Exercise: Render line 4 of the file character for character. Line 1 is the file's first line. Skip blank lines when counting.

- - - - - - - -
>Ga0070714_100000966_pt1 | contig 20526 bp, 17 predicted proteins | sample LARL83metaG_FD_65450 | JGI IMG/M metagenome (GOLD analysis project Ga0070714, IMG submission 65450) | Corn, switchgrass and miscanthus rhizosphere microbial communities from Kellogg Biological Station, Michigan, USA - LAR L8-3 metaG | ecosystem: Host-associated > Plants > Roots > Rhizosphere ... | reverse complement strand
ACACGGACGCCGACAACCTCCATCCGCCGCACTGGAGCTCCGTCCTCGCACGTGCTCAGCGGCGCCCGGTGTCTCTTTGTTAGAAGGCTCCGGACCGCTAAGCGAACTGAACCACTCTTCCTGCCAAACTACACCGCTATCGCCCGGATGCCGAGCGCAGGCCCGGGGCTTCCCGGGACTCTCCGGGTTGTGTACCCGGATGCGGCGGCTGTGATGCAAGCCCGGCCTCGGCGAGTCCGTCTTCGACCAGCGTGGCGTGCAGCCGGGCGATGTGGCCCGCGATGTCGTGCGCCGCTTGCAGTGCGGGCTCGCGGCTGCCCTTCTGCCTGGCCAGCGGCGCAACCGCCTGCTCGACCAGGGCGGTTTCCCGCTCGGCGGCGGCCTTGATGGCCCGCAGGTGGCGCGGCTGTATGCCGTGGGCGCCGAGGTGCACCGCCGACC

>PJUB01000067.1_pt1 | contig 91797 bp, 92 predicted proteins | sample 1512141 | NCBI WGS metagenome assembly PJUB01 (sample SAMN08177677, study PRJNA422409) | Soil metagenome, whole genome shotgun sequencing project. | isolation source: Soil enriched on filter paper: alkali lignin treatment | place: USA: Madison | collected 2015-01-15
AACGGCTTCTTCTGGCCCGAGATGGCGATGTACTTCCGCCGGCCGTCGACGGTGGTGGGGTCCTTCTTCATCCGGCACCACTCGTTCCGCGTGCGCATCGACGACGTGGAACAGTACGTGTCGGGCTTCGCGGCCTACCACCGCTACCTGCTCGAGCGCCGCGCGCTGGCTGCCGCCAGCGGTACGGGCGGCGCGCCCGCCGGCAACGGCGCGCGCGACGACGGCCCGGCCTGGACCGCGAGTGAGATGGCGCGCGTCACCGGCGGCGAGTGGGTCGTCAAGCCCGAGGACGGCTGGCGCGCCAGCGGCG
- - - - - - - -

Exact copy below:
AACGGCTTCTTCTGGCCCGAGATGGCGATGTACTTCCGCCGGCCGTCGACGGTGGTGGGGTCCTTCTTCATCCGGCACCACTCGTTCCGCGTGCGCATCGACGACGTGGAACAGTACGTGTCGGGCTTCGCGGCCTACCACCGCTACCTGCTCGAGCGCCGCGCGCTGGCTGCCGCCAGCGGTACGGGCGGCGCGCCCGCCGGCAACGGCGCGCGCGACGACGGCCCGGCCTGGACCGCGAGTGAGATGGCGCGCGTCACCGGCGGCGAGTGGGTCGTCAAGCCCGAGGACGGCTGGCGCGCCAGCGGCG